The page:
In a 5-4 decision, the court ruled that if a suspect has been read and understands his or her Miranda rights, police can interrogate him or her indefinitely, unless the suspect tells them outright that he or she is not talking to them.So understand now if you say nothing to the cops when you're arrested, they will keep interrogating you until you tell them you're not talking. The right itself to remain silent is no longer assumed to be the baseline, but something the suspect now has to invoke.
Justice Sonia Sotomayor, writing a dissent, said the decision "turns Miranda upside down," referring to the procedure that requires police to inform suspects of their rights. At the University of Michigan Law School, criminal law expert Eve Brensike Primus said it "shifts the balance of power in the interrogation room."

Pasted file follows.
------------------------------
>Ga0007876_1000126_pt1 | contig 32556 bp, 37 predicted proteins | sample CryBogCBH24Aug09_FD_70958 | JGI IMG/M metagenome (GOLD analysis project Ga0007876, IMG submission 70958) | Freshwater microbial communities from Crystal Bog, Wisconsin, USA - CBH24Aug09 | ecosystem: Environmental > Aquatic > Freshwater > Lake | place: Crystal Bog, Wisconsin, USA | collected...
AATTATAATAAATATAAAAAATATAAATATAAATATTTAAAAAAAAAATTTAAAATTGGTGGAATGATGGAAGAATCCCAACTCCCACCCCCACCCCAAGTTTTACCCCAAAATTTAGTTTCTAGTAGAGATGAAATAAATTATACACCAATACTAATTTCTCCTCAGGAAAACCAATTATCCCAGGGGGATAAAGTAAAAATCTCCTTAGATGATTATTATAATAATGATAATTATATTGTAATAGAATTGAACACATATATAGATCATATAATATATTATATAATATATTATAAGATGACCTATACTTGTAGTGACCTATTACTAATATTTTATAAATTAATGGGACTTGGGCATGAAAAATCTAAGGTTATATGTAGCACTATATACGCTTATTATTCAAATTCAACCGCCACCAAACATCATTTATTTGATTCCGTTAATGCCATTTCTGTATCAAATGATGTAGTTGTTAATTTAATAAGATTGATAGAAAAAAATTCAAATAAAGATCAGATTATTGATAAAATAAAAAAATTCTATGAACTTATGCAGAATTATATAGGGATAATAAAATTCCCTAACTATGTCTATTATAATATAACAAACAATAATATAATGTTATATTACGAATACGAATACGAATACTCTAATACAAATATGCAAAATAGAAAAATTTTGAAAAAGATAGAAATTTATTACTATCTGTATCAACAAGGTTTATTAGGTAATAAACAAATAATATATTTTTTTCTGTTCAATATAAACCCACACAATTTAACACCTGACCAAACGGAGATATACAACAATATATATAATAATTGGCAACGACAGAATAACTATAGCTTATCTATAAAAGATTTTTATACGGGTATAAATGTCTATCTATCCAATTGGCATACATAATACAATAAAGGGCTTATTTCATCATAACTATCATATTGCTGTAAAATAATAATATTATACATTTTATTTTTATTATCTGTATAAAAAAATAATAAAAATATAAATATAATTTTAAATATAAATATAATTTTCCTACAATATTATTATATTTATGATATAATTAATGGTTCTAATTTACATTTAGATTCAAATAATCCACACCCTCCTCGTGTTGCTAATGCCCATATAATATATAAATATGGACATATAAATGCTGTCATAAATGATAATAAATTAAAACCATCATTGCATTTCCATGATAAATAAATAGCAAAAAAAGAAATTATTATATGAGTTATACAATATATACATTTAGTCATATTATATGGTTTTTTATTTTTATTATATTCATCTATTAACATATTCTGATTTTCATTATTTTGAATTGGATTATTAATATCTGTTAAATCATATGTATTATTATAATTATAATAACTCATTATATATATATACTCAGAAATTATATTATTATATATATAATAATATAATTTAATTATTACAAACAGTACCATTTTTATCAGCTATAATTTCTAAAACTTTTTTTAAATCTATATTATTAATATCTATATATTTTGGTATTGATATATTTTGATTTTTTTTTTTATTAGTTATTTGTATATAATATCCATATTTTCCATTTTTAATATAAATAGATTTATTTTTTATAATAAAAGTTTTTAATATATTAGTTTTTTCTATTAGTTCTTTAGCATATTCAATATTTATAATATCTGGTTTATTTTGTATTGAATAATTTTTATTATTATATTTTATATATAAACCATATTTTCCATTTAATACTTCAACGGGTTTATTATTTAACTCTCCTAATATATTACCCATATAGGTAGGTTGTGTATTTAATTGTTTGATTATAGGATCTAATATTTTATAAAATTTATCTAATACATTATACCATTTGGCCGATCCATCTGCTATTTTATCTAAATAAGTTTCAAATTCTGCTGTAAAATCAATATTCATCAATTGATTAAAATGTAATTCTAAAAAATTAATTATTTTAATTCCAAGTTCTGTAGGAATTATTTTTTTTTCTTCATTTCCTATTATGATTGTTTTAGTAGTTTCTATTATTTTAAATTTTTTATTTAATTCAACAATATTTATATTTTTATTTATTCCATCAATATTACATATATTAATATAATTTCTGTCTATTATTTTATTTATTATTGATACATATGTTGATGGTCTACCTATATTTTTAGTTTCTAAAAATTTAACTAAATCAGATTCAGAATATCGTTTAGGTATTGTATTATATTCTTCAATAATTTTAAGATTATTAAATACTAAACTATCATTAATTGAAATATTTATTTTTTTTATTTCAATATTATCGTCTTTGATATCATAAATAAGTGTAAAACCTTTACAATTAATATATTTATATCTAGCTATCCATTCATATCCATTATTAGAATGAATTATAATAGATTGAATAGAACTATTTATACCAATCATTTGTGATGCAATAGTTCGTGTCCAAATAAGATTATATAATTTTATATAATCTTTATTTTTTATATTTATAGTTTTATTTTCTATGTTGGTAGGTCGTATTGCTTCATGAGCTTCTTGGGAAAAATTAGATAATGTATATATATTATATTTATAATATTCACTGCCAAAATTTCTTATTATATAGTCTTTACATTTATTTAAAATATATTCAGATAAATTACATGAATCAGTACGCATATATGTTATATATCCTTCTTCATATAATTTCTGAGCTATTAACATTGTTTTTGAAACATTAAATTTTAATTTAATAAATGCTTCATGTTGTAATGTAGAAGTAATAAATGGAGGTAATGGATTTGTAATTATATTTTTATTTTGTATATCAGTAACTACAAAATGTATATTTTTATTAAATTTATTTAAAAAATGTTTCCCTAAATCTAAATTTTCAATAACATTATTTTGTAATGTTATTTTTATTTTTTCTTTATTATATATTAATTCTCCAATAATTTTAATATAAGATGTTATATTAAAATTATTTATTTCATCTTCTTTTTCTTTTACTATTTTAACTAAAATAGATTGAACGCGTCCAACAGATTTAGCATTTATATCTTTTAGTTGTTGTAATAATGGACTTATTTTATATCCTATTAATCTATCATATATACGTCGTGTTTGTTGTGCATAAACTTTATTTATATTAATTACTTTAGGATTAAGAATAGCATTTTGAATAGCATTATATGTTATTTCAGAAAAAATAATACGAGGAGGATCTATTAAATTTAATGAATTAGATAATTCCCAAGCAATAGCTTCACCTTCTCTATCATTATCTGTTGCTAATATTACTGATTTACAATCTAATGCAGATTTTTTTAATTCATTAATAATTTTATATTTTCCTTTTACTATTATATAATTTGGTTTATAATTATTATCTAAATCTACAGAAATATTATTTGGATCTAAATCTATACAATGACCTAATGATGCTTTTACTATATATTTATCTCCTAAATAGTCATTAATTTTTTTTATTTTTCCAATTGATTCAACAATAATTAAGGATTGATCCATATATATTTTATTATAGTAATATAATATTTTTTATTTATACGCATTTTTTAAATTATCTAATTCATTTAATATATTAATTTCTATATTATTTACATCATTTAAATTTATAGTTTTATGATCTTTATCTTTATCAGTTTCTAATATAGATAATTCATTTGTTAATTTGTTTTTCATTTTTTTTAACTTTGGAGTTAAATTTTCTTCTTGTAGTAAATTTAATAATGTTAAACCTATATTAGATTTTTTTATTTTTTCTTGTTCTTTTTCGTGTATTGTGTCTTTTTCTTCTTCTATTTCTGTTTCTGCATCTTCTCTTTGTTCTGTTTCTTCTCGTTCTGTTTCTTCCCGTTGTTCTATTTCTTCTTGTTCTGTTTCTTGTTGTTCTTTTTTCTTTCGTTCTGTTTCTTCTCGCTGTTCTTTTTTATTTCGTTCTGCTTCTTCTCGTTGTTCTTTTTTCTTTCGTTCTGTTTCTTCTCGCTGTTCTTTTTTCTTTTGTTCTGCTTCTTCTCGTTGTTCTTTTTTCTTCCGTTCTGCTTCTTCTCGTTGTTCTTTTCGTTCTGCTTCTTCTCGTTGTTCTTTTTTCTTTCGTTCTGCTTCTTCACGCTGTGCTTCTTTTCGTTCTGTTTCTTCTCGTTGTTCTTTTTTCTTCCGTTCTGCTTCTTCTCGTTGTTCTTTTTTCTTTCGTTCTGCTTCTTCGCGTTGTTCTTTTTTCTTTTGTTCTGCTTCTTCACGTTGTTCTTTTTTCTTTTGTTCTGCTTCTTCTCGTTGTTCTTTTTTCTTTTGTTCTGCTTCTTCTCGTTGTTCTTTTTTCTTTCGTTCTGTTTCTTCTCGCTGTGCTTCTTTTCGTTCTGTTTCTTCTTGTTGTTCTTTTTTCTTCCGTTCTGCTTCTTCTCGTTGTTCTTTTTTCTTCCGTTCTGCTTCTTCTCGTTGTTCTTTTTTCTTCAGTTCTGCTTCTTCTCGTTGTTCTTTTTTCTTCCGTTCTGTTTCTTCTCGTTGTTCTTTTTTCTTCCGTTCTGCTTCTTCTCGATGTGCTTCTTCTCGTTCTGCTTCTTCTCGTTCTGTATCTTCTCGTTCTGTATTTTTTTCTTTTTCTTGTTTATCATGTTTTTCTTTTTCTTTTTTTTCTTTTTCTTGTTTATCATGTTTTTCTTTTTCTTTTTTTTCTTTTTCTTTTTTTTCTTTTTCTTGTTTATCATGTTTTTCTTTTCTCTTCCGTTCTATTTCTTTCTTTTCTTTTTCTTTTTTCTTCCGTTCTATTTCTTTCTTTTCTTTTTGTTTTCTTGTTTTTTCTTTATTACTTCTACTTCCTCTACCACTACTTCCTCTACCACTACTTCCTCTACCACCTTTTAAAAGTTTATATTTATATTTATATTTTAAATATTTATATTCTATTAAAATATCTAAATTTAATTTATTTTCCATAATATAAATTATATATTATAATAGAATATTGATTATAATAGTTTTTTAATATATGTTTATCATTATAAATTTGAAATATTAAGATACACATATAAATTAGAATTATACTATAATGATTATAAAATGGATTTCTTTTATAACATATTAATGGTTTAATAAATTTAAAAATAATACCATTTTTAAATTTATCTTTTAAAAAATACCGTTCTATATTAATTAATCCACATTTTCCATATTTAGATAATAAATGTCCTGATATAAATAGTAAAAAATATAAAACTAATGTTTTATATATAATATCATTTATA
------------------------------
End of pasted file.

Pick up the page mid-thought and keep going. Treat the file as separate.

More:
Police, though, said they believe the court got it right: Macomb County Sheriff Mark Hackel said law enforcement should be able to keep questioning a suspect who neither talks nor claims outright his or her right to remain silent. If the suspect wants to end the interview, he or she can say so.
And the police state is given a little more power.